At a critical moment, Solomon, the son of King David, asks a critical question. David had desired to build the temple of the Lord, and had been denied the honor because of his transgression; but his son Solomon accomplished what his father could not do. Thus after generations of anticipation and years of work, the temple of Solomon was dedicated. It was during this dedication ceremony that Solomon asks his critical question: “Can it indeed be that God dwells with mankind on earth? If the heavens and the highest heavens cannot contain you, how much less this temple which I have built!” (2 Chronicles 6:18). In the midst of an enormous celebration recalling God’s presence among us in the temple, Solomon questions the very motive for the celebration!
But Solomon was only being a good theologian: how is it that God, a pure Spirit, can be in one place? It is a valid question, but not one without an answer. It is not a matter of God dwelling in one place and not in another, but of how he dwells in any particular place – or person. His presence in all of nature is real and powerful for those who seek him in his creation; but it is the presence of an Artist in his art. His presence in the temple was also real, and distinct from his presence in nature, since he had chosen this people to be his, and had himself commanded the building of the temple. His presence in the soul of a prophet must somehow be “greater,” though there is no way for us to quantify how this is, than in an ordinary man, and certainly than in a sinner.
W-Miltha Bisra Hwa, W-Aggen Ban
In the Christian dispensation we find the ultimate presence of God and his true temple: Jesus Christ. In Christ, God dwells on earth not only as an artist or as the Lord of the Nation or even as one speaking through a prophet. In Christ God dwells on earth bodily, physically, in his perfect, complete union with human nature – with the man Jesus Christ. Nor did this earthly presence of God end when Christ was taken up to heaven, since the Holy Spirit, given by Christ, provides for his perpetual dwelling among us within the Church. This takes place through faith, which is the groundwork for any true dwelling of God on earth.
The Basilica Hymn of the Third Sunday of the Sanctification of the Church takes up Solomon’s question anew and examines it from the Christian perspective:
How glorious is your dwelling place, and beautiful your altar, and great your magnificence, O Being who dwells in the heights!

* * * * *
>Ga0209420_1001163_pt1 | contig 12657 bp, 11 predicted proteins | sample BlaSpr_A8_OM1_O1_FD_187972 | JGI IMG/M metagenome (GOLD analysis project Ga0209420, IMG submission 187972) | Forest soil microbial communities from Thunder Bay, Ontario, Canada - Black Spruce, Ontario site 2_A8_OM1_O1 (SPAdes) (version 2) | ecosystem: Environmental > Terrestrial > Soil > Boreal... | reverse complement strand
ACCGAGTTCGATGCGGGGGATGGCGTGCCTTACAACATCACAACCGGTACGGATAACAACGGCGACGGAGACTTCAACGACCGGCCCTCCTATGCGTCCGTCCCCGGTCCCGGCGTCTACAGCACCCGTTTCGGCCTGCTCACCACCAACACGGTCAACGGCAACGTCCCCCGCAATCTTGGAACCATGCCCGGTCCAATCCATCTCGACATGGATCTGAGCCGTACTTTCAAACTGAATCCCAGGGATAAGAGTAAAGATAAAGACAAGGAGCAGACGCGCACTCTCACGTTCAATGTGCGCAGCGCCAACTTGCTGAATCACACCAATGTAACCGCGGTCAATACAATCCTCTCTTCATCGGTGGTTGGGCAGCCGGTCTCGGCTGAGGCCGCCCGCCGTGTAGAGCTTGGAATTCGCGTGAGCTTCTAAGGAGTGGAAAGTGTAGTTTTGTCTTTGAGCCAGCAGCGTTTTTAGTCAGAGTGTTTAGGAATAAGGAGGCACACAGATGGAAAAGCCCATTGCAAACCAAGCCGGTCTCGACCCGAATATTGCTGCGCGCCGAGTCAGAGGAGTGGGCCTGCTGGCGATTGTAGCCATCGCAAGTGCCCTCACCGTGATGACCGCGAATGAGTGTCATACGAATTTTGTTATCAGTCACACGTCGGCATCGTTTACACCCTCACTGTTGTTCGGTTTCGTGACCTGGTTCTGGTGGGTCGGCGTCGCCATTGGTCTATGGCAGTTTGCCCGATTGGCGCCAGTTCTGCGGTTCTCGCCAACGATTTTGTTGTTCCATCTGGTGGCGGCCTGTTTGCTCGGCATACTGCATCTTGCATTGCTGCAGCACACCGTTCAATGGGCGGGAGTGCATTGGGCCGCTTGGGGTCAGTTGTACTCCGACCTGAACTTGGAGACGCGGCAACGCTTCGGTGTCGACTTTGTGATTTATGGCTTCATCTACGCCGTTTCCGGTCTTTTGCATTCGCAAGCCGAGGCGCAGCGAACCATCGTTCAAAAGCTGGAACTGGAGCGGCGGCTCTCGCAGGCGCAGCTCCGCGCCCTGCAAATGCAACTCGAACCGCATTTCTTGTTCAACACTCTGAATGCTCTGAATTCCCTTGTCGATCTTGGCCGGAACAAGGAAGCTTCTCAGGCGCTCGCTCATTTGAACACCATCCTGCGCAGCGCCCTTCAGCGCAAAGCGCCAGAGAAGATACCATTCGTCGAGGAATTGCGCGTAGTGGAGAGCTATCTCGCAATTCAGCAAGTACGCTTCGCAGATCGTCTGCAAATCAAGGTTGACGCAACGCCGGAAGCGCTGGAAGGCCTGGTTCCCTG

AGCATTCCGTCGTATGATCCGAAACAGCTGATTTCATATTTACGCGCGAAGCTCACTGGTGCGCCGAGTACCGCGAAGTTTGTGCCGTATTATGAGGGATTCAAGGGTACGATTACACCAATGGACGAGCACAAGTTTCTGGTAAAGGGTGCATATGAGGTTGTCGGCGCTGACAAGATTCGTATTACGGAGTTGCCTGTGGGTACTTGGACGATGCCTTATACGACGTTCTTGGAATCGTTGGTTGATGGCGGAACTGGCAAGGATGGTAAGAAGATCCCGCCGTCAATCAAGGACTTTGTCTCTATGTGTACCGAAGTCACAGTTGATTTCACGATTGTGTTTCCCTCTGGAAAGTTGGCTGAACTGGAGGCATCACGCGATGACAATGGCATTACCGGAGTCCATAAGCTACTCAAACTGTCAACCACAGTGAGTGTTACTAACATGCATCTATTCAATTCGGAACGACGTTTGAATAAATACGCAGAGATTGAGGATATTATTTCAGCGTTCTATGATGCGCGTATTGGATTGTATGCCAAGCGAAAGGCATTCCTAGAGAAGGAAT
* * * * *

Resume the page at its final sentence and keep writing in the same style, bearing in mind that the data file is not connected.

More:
What exactly is the “dwelling place” and “altar” to which this hymn refers? This would be a simple question in the context of the season (that is, we could easily answer that God dwells in the Blessed Sacrament, which is on the altar during Mass), but the following phrases seem to confuse the issue:
The watchers testify, who cry out and shout: holy, holy, holy is the Lord who dwells in Light! The angels proclaim the Trinity with their hallowings, as they say: glory at once to the Father and to the Son and to the Holy Spirit!
Even now, in the Christian world, Solomon’s question returns: how is it that God can be in heaven, worshiped by multitudes of angels, and at once on earth?
Now, near the end of the liturgical year, is a time to reflect upon why the Church of the East has provided these hymns for the entire cycle. From Subara until now, there has been a deep meditation, every week, every day, upon the particular meaning of that time in the year. This has been in a larger context of the Prayer, as our Basilica Hymns are in the context of Ramsha or Evening Prayer. So we do not reflect alone upon the mystery of God’s salvation, but together receive our meditation and our spirituality from our Church. But Ramsha is also in a larger context of the entire liturgical system of the Church of the East: it is combined with Sapra (Morning Prayer) and the other Hours; it is in the context of all the Sacraments, from Baptism on. Finally, all our reflection is within the context of the Holy Mysteries of the Eucharist, the culmination and high point of our worship of God.
It is there, at the Mass, that we find the solution to our Hymn’s question, and to Solomon’s:
Grant us to thank you along with them, and cry out to you with hosannas: Great, O Lord, is the grace that you have effected for the whole mortal race; O Lord, glory to you!
It is not only the “holy, holy, holy” of the angels in heaven (Isaiah 6:3) that completes the worship of God. No, this threefold “holy” is combined and intermingled with the “hosanna” of those dwelling on this little planet, those who saw the Messiah riding on a donkey and entering Jerusalem (Matthew 21:9, Mark 11:9, John 12:13). It is when the “holy” of the angels is combined with the “hosanna” of the people of God on earth that our worship of God becomes as perfect as it can be on this earth, and this combination is found at the beginning of the Eucharistic Prayer of the Mass:
Holy, holy, holy is the Lord God Almighty! Heaven and earth are filled with his glories! Hosanna in the highest! Hosanna to the Son of David! Blessed is he who came and will come in the Name of the Lord! Hosanna in the highest!